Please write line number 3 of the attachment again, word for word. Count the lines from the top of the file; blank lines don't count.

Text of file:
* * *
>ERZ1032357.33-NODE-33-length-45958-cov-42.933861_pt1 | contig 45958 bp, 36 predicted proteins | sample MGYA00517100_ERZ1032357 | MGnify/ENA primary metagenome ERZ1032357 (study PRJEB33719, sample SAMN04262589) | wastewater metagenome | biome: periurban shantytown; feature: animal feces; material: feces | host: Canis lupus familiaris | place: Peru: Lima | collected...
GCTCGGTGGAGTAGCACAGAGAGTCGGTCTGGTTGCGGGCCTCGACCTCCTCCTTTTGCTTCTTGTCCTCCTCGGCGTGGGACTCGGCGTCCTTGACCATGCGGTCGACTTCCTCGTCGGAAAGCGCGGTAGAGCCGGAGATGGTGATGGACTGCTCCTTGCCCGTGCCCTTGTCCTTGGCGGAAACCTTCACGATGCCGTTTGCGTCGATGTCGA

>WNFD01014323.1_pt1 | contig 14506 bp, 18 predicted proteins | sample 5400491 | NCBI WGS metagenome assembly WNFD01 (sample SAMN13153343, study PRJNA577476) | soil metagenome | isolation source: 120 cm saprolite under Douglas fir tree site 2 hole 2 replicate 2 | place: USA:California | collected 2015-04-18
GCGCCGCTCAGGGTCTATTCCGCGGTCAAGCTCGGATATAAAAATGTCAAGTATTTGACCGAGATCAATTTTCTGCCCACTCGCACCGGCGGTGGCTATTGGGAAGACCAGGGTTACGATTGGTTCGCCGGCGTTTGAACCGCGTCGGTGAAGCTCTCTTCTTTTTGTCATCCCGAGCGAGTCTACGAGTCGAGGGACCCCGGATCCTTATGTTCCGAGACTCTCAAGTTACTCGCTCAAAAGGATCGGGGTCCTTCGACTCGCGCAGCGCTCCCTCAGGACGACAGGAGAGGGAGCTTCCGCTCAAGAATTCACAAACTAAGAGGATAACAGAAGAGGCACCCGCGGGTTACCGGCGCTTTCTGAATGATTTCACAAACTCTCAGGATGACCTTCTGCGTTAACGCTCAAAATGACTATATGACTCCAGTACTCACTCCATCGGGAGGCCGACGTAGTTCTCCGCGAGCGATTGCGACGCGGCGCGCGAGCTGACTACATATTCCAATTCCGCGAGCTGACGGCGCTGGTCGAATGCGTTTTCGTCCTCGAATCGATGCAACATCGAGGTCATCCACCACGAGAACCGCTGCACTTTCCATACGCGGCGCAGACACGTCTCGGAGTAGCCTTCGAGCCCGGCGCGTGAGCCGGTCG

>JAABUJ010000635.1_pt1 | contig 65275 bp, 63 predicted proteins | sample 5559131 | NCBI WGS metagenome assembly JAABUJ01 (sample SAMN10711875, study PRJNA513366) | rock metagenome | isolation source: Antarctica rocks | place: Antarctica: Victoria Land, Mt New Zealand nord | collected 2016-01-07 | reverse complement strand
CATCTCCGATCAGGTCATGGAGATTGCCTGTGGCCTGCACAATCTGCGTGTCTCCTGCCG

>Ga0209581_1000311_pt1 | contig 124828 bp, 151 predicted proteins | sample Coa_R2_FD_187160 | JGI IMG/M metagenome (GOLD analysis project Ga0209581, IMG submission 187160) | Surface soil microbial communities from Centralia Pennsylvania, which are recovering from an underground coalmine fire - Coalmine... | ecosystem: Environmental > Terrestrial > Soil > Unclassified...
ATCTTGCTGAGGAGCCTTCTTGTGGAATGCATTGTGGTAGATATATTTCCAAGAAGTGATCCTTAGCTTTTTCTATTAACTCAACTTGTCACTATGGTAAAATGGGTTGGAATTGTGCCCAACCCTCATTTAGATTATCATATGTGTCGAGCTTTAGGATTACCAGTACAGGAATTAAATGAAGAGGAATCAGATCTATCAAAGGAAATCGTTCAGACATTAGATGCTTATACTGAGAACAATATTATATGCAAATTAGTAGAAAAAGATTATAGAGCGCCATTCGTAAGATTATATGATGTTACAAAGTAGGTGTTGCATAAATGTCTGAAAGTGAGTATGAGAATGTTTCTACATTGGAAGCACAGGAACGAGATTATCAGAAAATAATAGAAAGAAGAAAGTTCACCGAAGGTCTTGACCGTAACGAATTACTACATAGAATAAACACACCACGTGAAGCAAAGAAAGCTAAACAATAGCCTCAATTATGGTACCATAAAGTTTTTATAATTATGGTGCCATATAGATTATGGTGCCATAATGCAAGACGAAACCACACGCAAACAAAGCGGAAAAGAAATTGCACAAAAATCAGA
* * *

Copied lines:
>WNFD01014323.1_pt1 | contig 14506 bp, 18 predicted proteins | sample 5400491 | NCBI WGS metagenome assembly WNFD01 (sample SAMN13153343, study PRJNA577476) | soil metagenome | isolation source: 120 cm saprolite under Douglas fir tree site 2 hole 2 replicate 2 | place: USA:California | collected 2015-04-18